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Better measures reveal more COVID-19 smell loss

October 15, 2020

PHILADELPHIA (October 12, 2020) - Smell loss is a frequently reported symptom of COVID-19 but reports of prevalence vary from study-to-study and range from 5% to 98%. With such a wide range of estimates, it is difficult to prioritize its importance for testing and treatment.

Investigators, led by the Monell Chemical Senses Center, determined in part why the reports vary so much. They reviewed existing research to determine whether the studies that used direct measures versus self-report of smell loss could explain the range of estimates. They found that with direct measures, about 77% of COVID-19 patients had smell loss versus only 44% with self-report.

Direct measures of smell ability involve having patients smell and report on actual odorants, whereas self-report methods include obtaining data through patient questionnaires, interviews, or electronic health records. Direct measures are objective whereas self-report are subjective measures of a person's experience.

"Objective measures are a more sensitive method to identify smell loss related to COVID-19," said first author Mackenzie E. Hannum, PhD, a postdoctoral fellow at Monell.

On the other hand, subjective measures, "while expedient during the early stages of the pandemic, underestimate the true prevalence of smell loss," said Vicente A. Ramirez, a doctoral student at the University of California, Merced and Monell summer intern. Drs. Hannum and Ramirez are both investigators in the lab of senior author Danielle R. Reed, PhD, Associate Director at Monell.

Their research suggests subjective methodologies underestimate the true prevalence of loss of smell and that smell loss may be an effective screening method for early COVID-19 detection. The team published their findings in Chemical Senses, which is available as an open-access paper.


The disparity between the reported prevalence of loss of smell in objective and subjective methods calls for further examination of the consequences of self-report. "Measuring people for smell loss may become as routine as measuring body temperature for fever" said Reed.

Coauthor Paule Joseph, PhD, a clinician at the National Institutes of Health (NIH) adds, "measurement of smell should be a part of all COVID-19 clinical exams and is a valuable screening tool."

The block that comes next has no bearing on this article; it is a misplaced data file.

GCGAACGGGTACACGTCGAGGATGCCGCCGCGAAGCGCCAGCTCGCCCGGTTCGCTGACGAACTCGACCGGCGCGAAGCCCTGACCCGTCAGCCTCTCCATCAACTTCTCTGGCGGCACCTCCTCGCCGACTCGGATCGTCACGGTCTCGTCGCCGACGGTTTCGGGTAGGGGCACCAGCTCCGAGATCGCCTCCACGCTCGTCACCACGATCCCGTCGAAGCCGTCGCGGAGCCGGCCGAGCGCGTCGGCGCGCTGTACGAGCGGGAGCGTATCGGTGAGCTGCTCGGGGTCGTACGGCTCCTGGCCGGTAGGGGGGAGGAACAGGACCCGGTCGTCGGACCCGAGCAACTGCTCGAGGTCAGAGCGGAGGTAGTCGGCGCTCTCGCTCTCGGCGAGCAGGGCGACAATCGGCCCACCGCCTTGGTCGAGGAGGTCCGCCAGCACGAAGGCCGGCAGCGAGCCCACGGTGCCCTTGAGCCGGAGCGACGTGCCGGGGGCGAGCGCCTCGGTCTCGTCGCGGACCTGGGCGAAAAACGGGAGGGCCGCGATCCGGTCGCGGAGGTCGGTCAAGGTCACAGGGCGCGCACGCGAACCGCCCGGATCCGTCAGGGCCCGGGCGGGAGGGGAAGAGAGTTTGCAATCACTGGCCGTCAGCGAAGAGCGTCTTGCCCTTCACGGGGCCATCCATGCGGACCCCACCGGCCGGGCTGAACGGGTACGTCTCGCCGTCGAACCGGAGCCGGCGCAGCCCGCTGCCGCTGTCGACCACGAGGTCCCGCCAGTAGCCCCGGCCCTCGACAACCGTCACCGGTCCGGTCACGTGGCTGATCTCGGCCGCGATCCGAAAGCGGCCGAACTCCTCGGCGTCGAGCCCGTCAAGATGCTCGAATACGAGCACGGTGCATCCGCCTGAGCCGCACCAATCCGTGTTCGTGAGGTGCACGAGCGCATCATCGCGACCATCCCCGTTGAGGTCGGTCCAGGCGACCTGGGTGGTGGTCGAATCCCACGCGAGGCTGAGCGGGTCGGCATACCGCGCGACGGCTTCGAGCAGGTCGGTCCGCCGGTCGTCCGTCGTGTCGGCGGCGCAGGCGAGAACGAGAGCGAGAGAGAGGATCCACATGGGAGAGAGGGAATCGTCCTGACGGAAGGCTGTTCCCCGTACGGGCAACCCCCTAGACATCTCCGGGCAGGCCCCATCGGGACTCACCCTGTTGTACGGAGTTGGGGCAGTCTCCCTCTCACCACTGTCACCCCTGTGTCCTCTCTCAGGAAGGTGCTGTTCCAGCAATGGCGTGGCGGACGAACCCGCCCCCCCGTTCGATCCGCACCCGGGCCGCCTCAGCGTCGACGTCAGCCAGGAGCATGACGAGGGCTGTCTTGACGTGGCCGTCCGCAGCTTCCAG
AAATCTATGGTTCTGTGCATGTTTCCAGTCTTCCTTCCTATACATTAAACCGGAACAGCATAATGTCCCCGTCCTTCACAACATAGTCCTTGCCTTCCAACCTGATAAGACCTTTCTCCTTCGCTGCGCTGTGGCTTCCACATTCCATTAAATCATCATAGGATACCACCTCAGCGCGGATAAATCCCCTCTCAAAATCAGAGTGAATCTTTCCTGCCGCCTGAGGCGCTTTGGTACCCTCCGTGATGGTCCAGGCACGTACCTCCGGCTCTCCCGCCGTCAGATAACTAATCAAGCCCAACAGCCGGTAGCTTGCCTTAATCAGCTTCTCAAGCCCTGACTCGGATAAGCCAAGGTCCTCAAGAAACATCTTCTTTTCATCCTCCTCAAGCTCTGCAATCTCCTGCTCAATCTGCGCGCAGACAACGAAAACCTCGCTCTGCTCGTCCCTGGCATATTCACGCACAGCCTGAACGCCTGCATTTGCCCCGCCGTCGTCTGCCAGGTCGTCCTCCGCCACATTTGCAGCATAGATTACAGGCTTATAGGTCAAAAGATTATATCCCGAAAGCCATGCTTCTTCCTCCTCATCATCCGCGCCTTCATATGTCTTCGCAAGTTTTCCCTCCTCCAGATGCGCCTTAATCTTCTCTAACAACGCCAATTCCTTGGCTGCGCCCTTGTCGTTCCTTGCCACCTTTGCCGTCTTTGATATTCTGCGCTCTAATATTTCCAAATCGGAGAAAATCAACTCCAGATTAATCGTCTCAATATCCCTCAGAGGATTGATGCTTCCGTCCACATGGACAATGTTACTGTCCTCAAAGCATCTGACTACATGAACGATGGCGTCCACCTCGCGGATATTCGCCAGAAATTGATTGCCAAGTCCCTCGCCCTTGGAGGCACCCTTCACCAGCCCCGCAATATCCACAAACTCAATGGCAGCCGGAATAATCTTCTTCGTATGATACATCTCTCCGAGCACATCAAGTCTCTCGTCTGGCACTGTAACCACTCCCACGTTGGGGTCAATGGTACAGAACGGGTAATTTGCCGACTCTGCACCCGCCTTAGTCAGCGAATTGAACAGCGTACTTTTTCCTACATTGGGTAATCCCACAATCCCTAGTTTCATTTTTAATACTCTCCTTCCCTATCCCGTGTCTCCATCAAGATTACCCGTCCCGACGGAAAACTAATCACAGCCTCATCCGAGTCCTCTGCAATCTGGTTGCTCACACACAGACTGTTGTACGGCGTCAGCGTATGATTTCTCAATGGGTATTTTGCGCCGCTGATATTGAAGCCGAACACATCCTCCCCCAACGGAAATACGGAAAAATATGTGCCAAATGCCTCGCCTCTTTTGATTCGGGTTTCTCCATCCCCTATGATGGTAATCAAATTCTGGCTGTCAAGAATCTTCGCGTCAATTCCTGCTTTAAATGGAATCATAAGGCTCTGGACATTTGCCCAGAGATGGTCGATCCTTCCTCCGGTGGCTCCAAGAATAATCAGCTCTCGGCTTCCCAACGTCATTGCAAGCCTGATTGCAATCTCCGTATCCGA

Researchers do not yet have a clear picture of the trajectory of COVID-19-induced smell loss; the team found varied reports among the studies they analyzed. Several studies reported significant improvements quickly after the onset of symptoms. However, other studies said that many patients still had not returned to a normal sense of smell more than two weeks after the beginning of smell loss.
-end-
In addition to Monell and UC, Merced, researchers from the Division of Intramural Research, National Institute of Nursing Research contributed to this research. Dr. Hannum is supported by NIH T32 funding (DC000014). Coauthor Paule Joseph is supported by the National Institute of Nursing Research (1ZIANR000035-01) and by the Office of Workforce Diversity, NIH, and the Rockefeller University Heilbrunn Nurse Scholar Award.

NOTE TO EDITORS: This open-access paper.

The Monell Chemical Senses Center is an independent nonprofit basic research institute based in Philadelphia, Pennsylvania. Founded in 1968, Monell's mission is to improve health and wellbeing by advancing the scientific understanding of taste, smell, and related senses, where our discoveries lead to improving nutritional health, diagnosing and treating disease, addressing smell and taste loss, and digitizing chemosensory data.

Monell Chemical Senses Center

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